Impact of early, low dose Factor VIIa on subsequent transfus
Recombinant Factor VII (rFVIIa) is used to treat cardiac surgical bleeding in an off-label manner. However, optimal dosing and timing of administration remains unknown in order to provide efficacious, yet safe outcomes.

In this retrospective, observational study, cardiac surgical patients (n=214) who received low dose rFVIIa for cardiac surgical bleeding.

Patients were allocated into one of three groups based on timing of rFVIIa administration during the course of bleeding resuscitation based on the number of hemostatic products given prior to rFVIIa administration: Group 1=less than 1 products (n=82); Group 2=2-4 products (n=73); Group 3= more than 5 products (n=59).

Patients who received low dose rFVIIa later in the course of bleeding resuscitation (Group 3) had longer ICU stay and increased incidence of postoperative renal failure when compared with Group 1. Total transfusions were lowest in patients who received rFVIIa early in the course of resuscitation (Group 1) (IQR 2(1-4.75)) and highest in Group 3 (IQR 11(8-14). Subsequent blood product transfusions after rFVIIa administration were highest in Group 2, however the median for all three groups was 2 products. There were no differences in thrombosis, reexplorations or mortality in any of the groups.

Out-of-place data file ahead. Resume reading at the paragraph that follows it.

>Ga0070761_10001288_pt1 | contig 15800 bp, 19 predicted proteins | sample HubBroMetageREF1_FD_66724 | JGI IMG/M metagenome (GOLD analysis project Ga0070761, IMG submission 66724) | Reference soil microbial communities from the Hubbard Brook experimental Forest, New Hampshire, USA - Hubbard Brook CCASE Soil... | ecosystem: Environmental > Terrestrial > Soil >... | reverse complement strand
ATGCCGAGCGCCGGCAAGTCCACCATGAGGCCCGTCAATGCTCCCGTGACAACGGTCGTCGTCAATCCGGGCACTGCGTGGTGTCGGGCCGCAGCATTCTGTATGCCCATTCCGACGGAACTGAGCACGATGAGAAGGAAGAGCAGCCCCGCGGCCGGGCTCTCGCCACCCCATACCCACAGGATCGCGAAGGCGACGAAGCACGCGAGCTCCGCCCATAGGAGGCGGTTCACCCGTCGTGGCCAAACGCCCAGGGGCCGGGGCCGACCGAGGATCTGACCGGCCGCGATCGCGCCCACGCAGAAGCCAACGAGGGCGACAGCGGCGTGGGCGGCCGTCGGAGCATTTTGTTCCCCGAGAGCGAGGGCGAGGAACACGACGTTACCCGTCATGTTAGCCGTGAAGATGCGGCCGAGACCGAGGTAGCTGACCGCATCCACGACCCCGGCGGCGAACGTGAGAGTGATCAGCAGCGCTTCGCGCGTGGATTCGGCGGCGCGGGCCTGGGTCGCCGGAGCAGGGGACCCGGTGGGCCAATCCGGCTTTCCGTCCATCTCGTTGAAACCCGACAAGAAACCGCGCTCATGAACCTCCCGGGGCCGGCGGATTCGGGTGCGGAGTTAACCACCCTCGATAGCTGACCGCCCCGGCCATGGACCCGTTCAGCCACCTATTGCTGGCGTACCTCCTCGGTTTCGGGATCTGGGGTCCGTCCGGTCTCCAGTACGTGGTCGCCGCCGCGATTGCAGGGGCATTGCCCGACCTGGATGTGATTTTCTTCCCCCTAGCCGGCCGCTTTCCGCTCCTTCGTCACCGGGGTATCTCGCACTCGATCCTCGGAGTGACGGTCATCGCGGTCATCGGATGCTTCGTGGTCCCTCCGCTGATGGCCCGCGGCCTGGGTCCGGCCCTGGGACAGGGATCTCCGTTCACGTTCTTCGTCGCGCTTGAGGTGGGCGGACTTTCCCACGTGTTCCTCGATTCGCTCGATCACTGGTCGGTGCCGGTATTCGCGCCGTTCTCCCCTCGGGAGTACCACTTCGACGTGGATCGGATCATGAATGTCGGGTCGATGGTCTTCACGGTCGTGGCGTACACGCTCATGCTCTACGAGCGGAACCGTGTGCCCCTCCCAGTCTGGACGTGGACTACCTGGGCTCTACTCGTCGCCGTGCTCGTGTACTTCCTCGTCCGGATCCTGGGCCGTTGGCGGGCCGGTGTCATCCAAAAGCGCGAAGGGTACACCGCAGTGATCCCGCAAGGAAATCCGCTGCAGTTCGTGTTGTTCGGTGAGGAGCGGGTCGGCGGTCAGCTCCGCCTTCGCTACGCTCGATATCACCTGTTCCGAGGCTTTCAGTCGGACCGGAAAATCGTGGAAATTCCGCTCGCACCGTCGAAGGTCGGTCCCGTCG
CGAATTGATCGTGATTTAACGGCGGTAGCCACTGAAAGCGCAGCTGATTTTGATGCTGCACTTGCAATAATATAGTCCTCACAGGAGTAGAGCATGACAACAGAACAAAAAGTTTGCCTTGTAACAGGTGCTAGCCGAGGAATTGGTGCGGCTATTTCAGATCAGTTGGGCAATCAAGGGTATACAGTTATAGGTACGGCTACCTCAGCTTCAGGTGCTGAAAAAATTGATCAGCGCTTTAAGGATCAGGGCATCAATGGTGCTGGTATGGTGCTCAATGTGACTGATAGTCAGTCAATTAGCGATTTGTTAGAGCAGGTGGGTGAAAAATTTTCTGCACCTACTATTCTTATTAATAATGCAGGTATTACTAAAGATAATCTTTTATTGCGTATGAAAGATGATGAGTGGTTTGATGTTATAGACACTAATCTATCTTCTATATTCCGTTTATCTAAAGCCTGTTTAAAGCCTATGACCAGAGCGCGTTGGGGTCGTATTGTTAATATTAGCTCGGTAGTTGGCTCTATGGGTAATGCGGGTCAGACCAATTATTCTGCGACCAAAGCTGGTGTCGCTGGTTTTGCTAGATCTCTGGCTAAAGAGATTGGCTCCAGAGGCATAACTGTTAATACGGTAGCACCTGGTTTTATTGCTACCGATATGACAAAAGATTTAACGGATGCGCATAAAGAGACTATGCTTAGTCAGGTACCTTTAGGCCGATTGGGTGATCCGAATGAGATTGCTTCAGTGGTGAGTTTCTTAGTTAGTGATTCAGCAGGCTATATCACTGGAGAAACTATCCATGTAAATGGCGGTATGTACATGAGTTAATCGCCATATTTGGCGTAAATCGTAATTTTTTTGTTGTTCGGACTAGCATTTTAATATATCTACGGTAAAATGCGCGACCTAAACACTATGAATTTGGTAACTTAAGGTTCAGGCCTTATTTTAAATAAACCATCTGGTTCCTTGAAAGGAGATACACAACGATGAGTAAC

Conclusively, this study identified no differences in adverse outcomes based on timing of administration of low dose rFVIIa for cardiac surgical bleeding defined by stage of resuscitation, but benefits of early administration remain unclear.